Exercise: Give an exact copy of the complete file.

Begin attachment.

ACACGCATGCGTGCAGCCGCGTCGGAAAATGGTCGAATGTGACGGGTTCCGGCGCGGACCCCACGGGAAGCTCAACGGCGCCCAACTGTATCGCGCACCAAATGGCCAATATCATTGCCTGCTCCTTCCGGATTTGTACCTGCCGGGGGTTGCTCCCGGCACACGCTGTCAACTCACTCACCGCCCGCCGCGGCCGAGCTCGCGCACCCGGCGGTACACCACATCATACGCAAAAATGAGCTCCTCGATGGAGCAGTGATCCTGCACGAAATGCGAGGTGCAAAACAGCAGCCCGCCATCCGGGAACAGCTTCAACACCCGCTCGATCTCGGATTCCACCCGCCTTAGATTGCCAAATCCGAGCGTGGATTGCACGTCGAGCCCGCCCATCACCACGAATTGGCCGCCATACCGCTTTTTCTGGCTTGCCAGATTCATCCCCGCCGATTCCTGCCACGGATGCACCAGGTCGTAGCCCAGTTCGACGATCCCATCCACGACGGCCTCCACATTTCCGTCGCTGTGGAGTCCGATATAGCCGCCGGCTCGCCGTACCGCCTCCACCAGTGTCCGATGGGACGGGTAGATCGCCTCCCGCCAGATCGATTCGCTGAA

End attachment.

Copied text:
ACACGCATGCGTGCAGCCGCGTCGGAAAATGGTCGAATGTGACGGGTTCCGGCGCGGACCCCACGGGAAGCTCAACGGCGCCCAACTGTATCGCGCACCAAATGGCCAATATCATTGCCTGCTCCTTCCGGATTTGTACCTGCCGGGGGTTGCTCCCGGCACACGCTGTCAACTCACTCACCGCCCGCCGCGGCCGAGCTCGCGCACCCGGCGGTACACCACATCATACGCAAAAATGAGCTCCTCGATGGAGCAGTGATCCTGCACGAAATGCGAGGTGCAAAACAGCAGCCCGCCATCCGGGAACAGCTTCAACACCCGCTCGATCTCGGATTCCACCCGCCTTAGATTGCCAAATCCGAGCGTGGATTGCACGTCGAGCCCGCCCATCACCACGAATTGGCCGCCATACCGCTTTTTCTGGCTTGCCAGATTCATCCCCGCCGATTCCTGCCACGGATGCACCAGGTCGTAGCCCAGTTCGACGATCCCATCCACGACGGCCTCCACATTTCCGTCGCTGTGGAGTCCGATATAGCCGCCGGCTCGCCGTACCGCCTCCACCAGTGTCCGATGGGACGGGTAGATCGCCTCCCGCCAGATCGATTCGCTGAA